The business of expanding and developing animal use in medicine very much followed directions framed by successive Five-Year Plans. During the Great Leap Forward, for example, the emphasis on innovation and experimentation, the search for new products and processes, stimulated the marked surge in the farming of wildlife. The book also highlights the importance of the Chinese diaspora as a vital market for medicinal exports, particularly in this early period when the country’s economy was underdeveloped and opportunities to bring in foreign exchange were eagerly sought.

Large-scale farming of wild animals in close confinement is of course apt to be accompanied by increasingly compromised animal welfare. The author makes reference to suffering mainly in the latter chapters, particularly in addressing the emergence and growth of perhaps the most internationally notorious of practices, the farming in narrow cages of bears for their bile, and especially the painful extraction techniques involved. Indeed, it is her experience of witnessing bear farming that inspired Chee to pursue the subject of animals in medicine.

Throughout the book we detect a strong utilitarian theme, with wild animals in China seen very much as a mere resource. The Wildlife Protection Law — first passed in 1988 with the most recent revision in 2018 — reflects this view: if animals are to be protected it is so that they can be ‘rationally used.’ And while the current leadership has embodied the protection of the environment, habitats and biodiversity in China in the concept of ‘ecological civilisation’, in practice this phrase does little to diminish the underlying imperative of ‘rational use.’

What we find with the 1980s industrialisation of wild animal farming is the realisation of their value in their entirety as ‘economic animals.’ Deer farmed originally for their antlers later became the source of a range of products processed from other body parts, blood, sinew etc. New learning arose around captive breeding, nutrition and rearing of tigers, musk deer, civet cats, as well as various reptiles and amphibians.

It is difficult to escape the conclusion that the explosion in farmed wild animal numbers simply led to a growing supply without a corresponding demand. As stockpiles of animal material grew, new products were developed and marketed. In the drive to maximise profit, these animals began to be put to uses that were almost always far removed from any historical or traditional medical application. In most cases animal ingredients were processed, synthesised and packaged into modern methods of delivery — powders, pills, capsules, lotions and injections — which in the minds of most Chinese put them on a par with biomedical drugs. More recently, the designation of many animal-based innovations as health supplements, as opposed to medicinals, enabled enterprising manufacturers to circumvent state regulation around drugs. A host of novel health tonics, wine, medicinal foods, snacks, even personal care products (bear bile shampoo?) followed, intended to utilise the whole animal, nose to tail. Claims of efficacy for these products do not have to be explicit. My own impression is that, for many Chinese, vague association with tradition will suffice, along with the apparent belief on the part of most consumers that none of these products is likely to be harmful.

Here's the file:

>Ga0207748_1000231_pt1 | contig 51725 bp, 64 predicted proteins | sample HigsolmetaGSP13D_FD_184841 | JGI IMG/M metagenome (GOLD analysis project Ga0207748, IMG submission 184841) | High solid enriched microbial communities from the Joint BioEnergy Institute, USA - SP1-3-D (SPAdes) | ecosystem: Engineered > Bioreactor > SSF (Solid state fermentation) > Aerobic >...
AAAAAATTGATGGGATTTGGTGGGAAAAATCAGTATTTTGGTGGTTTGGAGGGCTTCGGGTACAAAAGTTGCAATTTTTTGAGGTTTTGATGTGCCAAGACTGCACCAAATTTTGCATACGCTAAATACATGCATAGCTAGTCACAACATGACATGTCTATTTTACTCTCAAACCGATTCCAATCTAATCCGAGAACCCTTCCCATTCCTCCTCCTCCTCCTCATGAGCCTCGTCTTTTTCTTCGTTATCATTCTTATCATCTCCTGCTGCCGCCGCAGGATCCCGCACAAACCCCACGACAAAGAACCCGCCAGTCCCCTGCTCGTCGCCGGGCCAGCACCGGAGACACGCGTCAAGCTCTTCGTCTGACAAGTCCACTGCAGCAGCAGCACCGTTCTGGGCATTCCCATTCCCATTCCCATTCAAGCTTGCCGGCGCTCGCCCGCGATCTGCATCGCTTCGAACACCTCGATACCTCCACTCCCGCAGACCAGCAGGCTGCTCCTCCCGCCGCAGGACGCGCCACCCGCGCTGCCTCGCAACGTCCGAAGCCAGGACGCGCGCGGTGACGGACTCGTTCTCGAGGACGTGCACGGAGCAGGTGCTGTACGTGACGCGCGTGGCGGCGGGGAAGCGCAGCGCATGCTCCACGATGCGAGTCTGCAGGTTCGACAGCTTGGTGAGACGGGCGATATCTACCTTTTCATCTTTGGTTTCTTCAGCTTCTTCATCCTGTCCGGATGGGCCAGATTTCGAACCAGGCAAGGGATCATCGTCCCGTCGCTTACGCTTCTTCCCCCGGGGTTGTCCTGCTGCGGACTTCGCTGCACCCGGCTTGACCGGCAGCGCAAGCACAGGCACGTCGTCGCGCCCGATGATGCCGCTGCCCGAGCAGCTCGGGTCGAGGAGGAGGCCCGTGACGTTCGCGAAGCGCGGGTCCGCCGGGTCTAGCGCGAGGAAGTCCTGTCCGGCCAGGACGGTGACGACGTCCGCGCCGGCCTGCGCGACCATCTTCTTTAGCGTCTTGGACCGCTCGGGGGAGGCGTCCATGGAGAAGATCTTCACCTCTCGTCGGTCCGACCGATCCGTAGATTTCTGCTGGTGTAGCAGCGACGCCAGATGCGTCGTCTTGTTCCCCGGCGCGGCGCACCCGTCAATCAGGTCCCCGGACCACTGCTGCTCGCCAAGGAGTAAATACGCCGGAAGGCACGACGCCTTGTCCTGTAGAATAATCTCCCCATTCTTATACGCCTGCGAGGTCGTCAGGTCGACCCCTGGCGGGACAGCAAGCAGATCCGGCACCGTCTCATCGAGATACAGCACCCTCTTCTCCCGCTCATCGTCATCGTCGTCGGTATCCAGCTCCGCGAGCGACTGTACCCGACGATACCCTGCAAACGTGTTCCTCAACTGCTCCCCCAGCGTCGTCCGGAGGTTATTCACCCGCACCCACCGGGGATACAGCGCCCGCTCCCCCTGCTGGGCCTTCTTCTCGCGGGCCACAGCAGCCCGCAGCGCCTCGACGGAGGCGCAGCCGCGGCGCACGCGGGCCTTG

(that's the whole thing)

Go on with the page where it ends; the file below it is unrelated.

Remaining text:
An enduring feature of Chinese medicine which has only become more exaggerated in recent years is the belief that ‘like cures like’, that is that ingesting preparations made from particular organs from an animal will have a therapeutic effect on the corresponding part of the human patient’s body. Sexual organs of the tiger, deer and other species are therefore famously thought to be suitable as treatment for sexual dysfunction, or simply to boost male potency or libido.

Historically, the use of animal parts in Chinese medicine has almost always been very precise and narrow — particular organs from certain species, prepared according to exact methods and prescribed for a range of specific ailments. The efficacy of those drugs which genuinely have historical pedigree is taken as given, to the extent that practitioners and patients, consumers and retailers alike do not even need to discuss with each other what a particular drug is good for. Their effectiveness is sanctioned by generations of ancestral knowledge and practice.

Chee also refers to efforts to manufacture substitutes for products derived from threatened species. This was done in some cases by isolating active ingredients in the raw material, for example ursodeoxycholic acid (UDCA) in bear bile, which was later commercially synthesised from chickens and pigs. Many Chinese medicine practitioners, however, reject this approach on the grounds that drugs produced from bear bile consist of much more than a single active ingredient, and that their complexity works on the human body along a multitude of pathways. This position leads to the imperative that bears continue to be farmed for their bile — there is, in the minds of many, no substitute for the original substance.

Why did China turn to large-scale farming of wildlife during the modern era? The drivers were in the main economic and included the encouragement of wildlife farming in rural areas as a poverty alleviation measure. Another factor is that hunting animals in the wild is difficult, inefficient and has driven many species towards extinction, and the argument that captive breeding or farming of, say, deer, tigers, black bears etc, benefits the conservation of populations in the wild. There is plenty of evidence that the contrary is true — that the existence of a farmed product creates added cachet for its original, more ‘authentic’, wild counterpart, and therefore increases pressure on animals in the wild. The high value of many wildlife products, whether obtained legally or not, also cements their significance as luxury gifts.